Who We Were

Silence of the Past

Why The Artist Told My Story

A newsroom in the old days

The Artist, a movie about a silent-film star facing the advent of the talkies, won Best Picture at Sunday’s Academy Awards and has captured the hearts of moviegoers with its black-and-white glamor, infectious dance steps, and silent-movie simplicity.

But the movie also tells a rougher, contemporary story. The debonair lead character does not see silent movies as charming or retro. Silent movies were his medium, his profession, even his life. So he suffers a reversal of fortune, losing his mansion and all that went with it.

In the film, the actor’s colleagues and fans expect him to adapt to the changed workplace climate and even be excited about it. Just as those of us who created what is now called content were supposed to be excited about the coming of the Internet in the late 1990s.

Yes, I knew the crisis of the Artist. Only difference: I lost a noisy world, the cacophony of a big city newsroom, and saw it fade into the sound of silence. I am far from alone: a large swath of newspaper writers crossed the bridge like soldiers into the ether. And some of us look back across that bridge and sigh for the good old days–but, hey, they weren’t so long ago, and we’re not that old.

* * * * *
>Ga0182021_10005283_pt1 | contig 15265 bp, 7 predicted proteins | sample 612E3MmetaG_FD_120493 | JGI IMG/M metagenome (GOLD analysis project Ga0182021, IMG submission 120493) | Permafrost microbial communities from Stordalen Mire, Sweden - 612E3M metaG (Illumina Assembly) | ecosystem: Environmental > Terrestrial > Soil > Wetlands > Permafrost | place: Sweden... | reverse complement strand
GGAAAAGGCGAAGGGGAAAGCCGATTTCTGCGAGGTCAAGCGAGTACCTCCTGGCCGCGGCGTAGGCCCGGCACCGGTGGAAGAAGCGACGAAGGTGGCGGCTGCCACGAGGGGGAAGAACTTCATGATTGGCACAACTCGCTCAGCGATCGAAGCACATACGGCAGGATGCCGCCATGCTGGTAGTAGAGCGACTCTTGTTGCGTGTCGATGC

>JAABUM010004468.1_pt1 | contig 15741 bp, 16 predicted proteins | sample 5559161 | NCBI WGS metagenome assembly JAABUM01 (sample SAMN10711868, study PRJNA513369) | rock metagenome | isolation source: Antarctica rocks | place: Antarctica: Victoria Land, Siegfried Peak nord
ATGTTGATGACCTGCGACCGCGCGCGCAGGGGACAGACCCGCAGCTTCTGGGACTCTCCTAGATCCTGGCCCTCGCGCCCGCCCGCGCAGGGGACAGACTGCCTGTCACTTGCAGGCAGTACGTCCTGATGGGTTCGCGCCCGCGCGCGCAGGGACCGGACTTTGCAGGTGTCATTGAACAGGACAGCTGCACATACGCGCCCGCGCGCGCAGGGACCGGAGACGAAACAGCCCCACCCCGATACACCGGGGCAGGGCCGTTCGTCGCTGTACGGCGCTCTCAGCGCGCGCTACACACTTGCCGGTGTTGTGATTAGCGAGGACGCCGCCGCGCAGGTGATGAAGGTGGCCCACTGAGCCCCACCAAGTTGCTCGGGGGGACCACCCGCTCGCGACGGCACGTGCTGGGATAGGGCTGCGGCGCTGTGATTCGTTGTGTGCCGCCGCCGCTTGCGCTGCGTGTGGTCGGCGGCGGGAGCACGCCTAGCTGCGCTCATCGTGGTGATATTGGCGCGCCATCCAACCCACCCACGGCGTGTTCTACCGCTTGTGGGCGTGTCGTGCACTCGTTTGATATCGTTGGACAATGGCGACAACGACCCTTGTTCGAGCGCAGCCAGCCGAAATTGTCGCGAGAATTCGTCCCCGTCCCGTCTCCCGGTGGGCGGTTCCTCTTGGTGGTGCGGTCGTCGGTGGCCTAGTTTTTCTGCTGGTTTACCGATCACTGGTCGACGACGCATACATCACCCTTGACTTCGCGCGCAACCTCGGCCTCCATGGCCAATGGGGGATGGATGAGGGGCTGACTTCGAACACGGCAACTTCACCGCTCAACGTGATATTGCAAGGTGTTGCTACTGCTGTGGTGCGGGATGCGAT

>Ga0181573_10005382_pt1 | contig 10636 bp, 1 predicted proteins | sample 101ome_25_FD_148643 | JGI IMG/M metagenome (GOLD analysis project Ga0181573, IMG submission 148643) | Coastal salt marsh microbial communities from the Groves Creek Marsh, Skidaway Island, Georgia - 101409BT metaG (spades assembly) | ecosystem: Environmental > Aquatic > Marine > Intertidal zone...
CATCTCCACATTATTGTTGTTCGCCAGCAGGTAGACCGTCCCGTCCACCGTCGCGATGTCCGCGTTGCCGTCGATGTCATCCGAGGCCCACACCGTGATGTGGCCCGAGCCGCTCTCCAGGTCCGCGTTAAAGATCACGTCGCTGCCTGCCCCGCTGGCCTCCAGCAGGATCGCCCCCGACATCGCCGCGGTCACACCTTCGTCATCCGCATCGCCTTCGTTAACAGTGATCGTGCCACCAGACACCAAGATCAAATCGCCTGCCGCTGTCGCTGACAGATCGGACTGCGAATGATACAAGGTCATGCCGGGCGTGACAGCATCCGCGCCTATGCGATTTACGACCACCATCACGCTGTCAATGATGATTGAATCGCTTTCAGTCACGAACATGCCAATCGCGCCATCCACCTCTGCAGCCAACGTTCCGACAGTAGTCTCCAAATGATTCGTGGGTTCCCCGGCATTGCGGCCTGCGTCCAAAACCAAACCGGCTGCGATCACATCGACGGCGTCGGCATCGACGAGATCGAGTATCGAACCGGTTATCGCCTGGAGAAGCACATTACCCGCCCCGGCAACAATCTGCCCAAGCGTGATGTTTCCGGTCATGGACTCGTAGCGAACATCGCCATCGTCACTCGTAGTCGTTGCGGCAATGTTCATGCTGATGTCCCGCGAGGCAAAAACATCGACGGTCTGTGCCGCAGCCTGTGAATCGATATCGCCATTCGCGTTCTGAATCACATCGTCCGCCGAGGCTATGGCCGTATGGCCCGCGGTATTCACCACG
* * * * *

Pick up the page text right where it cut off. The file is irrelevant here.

Change came quietly while we were going about our daily deadlines, filing stories on cops, courts, and City Hall–”the Hall,” as the editors called it. And then one day there was Google, stealing into the old Baltimore Sun newsroom–a beautiful place, every messy desk with papers at once strewn and somehow perfectly in place. The stories of the city were contained within those newsroom piles, as if in archaeological layers.

The obituary desk looked much as it did in H.L. Mencken’s time, with the social tribes of the city all diagrammed in the master writer’s head. Baltimore has a long memory. The Great Fire of 1904 felt like yesterday. Memorial Stadium, though shuttered and scheduled for demolition, was still swimming in memories of Johnny Unitas and the Colts. The ethnic enclaves in Baltimore alone were like an atlas.

In my 10 years there, after being acquired by Chicago’s Tribune Company, the Sun fell from winning Pulitzer Prizes to closing every foreign outpost-London, Jerusalem, Beijing, Johannesburg, and Moscow. Cuts, performance reviews, and buy-outs were the language of the new faces, who did not seem to know our names. One bright, frigid morning, while working with a photographer on the street where F. Scott Fitzgerald had lived, I learned that we’d lost the old-school editor and prize-winning newspaperman who hired and mentored many of us. I felt like reaching for the smelling salts, but by then they’d gone the way of the printing press.

I left the Sun in a wordless desperation similar to the Artist’s. I had some buy-out money to tide me over. Just as the Artist learned that the other studios were making talkies, too, I saw that other papers were adjusting to smaller staffs and reduced readership. If younger people read our work at all, it was online. Vital signs were weak. Today, the proud Philadelphia Inquirer is on the auction block and leaving its signature building.

So what choice did I have?